The report discusses the long-term effects of the decades of violence on the African-American community and southern society, and on relations between the races.[8][9] According to the EJI, the history of lynching and white supremacy underlies the South's history of extensive use of the death penalty and incarceration of African Americans. Stevenson and EJI staff believe this past must be acknowledged and commemorated "with memorials and monuments that encourage and create space for the 'restorative power of truthtelling' ", as has been done by other countries and communities.[10]

This new research added nearly 700 cases to previous documentation of lynchings of African Americans in this period. EJI has since published two updated editions of its summary data, which increased the total number of black racial terror victims identified to 4,084 in the Southern states, and 300 in other states in this same time period.[11]

Legacy Museum and National Memorial for Peace and JusticeEdit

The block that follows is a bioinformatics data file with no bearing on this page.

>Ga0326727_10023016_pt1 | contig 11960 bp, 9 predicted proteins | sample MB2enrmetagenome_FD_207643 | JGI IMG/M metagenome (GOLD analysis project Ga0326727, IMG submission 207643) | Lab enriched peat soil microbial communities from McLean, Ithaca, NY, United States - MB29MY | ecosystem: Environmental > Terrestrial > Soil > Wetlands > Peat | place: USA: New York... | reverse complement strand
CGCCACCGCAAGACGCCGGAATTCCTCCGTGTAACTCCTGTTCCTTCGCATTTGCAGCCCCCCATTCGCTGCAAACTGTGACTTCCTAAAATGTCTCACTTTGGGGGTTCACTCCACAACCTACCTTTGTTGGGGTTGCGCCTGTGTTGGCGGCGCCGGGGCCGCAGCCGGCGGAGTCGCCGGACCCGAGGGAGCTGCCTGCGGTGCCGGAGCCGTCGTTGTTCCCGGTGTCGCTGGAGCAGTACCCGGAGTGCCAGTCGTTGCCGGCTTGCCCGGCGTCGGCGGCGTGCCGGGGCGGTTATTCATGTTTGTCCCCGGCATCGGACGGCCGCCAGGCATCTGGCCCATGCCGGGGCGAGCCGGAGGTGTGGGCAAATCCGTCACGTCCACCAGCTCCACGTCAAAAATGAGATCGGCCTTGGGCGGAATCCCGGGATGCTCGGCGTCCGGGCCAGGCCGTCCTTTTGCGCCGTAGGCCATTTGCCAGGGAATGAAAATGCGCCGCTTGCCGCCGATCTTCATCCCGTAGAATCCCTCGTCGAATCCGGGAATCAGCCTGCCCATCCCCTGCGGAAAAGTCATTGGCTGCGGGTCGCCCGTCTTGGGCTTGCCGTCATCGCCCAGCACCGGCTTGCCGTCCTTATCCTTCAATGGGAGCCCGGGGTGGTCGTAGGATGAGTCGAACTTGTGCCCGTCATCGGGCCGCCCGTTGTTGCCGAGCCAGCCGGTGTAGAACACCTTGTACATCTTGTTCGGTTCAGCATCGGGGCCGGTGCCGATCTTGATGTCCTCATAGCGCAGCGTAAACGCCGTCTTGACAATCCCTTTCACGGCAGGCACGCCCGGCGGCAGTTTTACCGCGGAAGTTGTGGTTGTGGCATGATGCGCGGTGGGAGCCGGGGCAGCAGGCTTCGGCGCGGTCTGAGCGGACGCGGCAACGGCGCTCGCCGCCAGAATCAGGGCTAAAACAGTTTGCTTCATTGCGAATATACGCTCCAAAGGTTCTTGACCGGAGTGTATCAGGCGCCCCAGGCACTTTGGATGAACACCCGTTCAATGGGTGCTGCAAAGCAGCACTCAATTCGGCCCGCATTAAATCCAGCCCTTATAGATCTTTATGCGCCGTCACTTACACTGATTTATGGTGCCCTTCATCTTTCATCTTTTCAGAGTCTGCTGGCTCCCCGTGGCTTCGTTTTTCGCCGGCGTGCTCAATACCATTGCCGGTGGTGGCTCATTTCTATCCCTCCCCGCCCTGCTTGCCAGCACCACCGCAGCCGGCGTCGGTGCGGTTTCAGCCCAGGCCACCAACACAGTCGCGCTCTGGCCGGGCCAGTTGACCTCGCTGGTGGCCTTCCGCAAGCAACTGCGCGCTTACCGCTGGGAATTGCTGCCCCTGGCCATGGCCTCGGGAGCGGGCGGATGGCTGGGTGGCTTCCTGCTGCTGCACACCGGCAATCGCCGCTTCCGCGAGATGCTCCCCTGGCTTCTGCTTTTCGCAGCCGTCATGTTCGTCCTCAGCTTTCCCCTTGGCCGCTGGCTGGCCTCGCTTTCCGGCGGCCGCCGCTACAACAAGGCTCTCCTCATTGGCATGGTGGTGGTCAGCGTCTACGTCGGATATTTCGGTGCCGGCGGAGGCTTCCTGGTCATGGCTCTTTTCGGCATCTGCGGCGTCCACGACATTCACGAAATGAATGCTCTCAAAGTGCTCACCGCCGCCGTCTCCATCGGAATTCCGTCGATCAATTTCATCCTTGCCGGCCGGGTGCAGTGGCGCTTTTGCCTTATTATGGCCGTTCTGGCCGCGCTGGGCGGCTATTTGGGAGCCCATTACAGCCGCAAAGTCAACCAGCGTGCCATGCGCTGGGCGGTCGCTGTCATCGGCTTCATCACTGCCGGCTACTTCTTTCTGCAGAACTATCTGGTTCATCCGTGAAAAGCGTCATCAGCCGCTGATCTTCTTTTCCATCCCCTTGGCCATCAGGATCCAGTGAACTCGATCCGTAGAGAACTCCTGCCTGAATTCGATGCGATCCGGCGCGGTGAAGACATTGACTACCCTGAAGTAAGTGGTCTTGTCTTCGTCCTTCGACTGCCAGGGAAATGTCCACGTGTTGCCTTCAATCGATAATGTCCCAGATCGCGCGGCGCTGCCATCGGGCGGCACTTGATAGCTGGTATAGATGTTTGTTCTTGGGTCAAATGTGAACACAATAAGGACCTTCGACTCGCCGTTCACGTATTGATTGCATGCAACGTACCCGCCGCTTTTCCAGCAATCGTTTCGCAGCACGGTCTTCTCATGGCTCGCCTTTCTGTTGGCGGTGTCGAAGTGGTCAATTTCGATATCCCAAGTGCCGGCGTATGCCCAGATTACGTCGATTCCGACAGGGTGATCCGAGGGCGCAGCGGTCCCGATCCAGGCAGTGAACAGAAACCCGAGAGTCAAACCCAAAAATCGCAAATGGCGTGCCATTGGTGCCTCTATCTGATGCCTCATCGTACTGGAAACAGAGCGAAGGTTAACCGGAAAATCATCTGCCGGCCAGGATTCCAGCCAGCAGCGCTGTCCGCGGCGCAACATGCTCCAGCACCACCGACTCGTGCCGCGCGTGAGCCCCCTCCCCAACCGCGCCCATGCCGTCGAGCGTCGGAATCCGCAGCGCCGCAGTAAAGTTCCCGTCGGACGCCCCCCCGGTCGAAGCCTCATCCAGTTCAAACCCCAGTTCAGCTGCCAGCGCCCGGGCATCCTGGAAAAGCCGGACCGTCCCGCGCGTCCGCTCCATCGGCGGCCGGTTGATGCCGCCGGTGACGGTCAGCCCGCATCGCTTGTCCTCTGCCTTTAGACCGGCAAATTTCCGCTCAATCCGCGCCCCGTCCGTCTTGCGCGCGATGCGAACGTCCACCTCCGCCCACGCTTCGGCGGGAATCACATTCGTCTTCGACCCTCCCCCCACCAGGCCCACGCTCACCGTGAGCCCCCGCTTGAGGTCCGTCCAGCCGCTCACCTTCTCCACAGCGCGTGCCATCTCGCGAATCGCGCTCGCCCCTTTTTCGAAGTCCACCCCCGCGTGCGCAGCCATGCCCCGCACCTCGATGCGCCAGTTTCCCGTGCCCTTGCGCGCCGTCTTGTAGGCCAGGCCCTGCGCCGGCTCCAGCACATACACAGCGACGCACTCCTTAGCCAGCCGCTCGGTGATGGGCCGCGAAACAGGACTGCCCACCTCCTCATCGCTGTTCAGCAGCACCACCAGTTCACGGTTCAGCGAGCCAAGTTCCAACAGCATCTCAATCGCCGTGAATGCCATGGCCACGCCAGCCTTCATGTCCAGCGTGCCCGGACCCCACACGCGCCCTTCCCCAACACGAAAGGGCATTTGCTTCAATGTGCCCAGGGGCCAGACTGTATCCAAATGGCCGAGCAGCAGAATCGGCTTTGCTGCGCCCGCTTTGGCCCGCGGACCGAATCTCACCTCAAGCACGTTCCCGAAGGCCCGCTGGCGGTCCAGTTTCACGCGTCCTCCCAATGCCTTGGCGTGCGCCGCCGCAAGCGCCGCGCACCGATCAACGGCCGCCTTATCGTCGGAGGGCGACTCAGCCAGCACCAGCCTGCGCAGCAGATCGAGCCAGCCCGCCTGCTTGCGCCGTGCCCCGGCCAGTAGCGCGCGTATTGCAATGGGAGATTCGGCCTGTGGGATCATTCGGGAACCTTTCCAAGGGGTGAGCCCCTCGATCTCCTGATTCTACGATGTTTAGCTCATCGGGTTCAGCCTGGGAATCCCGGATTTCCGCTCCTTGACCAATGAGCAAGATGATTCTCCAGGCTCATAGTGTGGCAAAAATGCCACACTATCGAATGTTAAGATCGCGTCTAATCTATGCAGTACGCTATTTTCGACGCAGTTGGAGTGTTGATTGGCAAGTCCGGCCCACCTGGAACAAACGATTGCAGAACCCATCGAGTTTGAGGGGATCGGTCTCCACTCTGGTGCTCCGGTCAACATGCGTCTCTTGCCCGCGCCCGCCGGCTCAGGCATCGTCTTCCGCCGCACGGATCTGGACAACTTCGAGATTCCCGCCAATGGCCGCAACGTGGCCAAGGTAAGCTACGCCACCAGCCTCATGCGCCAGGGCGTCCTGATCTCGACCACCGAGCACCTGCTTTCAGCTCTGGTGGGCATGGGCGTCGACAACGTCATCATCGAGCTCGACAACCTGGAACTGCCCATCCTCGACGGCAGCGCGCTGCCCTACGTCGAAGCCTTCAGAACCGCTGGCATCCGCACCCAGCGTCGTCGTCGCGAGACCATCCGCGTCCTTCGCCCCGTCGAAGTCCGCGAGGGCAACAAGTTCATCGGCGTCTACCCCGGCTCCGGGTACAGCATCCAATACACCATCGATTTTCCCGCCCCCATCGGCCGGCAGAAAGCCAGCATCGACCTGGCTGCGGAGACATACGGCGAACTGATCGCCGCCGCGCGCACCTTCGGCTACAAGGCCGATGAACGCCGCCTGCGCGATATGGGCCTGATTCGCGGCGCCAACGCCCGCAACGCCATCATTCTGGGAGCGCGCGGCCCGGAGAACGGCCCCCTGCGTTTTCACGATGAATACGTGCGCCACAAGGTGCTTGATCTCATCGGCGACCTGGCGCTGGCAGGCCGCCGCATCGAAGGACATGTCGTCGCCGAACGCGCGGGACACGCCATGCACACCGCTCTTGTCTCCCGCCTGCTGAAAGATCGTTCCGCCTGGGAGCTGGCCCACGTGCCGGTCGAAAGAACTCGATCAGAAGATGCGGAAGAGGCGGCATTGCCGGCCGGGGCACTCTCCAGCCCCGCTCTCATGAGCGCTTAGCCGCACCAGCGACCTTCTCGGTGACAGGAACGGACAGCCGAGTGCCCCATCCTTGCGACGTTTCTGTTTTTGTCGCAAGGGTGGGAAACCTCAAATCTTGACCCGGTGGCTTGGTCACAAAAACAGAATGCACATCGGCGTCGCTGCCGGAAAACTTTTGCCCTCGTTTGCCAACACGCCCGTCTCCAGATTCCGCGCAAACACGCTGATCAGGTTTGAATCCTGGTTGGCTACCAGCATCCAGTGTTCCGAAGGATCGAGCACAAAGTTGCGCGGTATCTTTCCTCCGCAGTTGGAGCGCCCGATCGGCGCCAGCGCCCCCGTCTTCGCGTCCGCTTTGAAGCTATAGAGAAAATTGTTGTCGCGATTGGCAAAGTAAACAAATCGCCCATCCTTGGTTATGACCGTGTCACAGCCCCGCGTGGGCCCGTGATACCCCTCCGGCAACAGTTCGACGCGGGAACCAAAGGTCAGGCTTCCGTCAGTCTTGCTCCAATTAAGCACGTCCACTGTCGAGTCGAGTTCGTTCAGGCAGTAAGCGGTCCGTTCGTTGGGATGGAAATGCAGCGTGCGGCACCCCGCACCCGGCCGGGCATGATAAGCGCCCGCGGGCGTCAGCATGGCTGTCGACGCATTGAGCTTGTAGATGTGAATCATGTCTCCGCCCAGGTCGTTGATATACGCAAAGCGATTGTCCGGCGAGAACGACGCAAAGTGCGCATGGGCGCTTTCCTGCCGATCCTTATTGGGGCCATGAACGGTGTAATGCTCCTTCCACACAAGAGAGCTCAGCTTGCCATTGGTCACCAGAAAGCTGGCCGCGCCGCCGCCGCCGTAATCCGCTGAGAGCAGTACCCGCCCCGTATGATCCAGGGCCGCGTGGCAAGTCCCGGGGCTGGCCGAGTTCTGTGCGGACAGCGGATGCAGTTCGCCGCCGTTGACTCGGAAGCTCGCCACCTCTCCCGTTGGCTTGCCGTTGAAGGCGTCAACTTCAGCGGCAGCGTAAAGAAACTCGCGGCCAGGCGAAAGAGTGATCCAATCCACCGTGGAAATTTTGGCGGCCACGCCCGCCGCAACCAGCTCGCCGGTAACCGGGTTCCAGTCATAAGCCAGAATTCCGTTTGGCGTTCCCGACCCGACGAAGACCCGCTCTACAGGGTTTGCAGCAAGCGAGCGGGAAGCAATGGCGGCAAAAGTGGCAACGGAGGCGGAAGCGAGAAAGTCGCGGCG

Legacy MuseumEdit

The Legacy Museum, in Montgomery, Alabama, and the nearby National Memorial for Peace and Justice, opened on April 26, 2018. The topic of the museum is the post-slavery treatment of African Americans by whites. Rather than ending, according to Equal Justice Initiative's head Bryan Stevenson, slavery "evolved": sharecropping, Jim Crow laws, mass incarceration, convict leasing, and lynching. The museum reflects "Stevenson's view that, unlike in South Africa or post-Nazi Germany or many other societies traumatized by history, we’ve hardly begun to grapple with ours — and so cannot yet get beyond it."[12]

National Memorial for Peace and JusticeEdit

Opened on April 26, 2018, also in Montgomery, the Memorial is intended to call attention to "an aspect of the nation's racial history that’s discussed the least," according to Equal Justice Initiative Bryan Stevenson: the 4,400 victims of "terror lynchings" black people from 1877 through 1950. "The memorial's design evokes the image of a racist hanging, featuring scores of dark metal columns suspended in the air from above. The rectangular structures, some of which lie flat on the ground and resemble graves, include the names of counties where lynchings occurred, plus dates and the names of the victims. The goal is for individual counties to claim the columns on the ground and erect their own memorials."[13][14]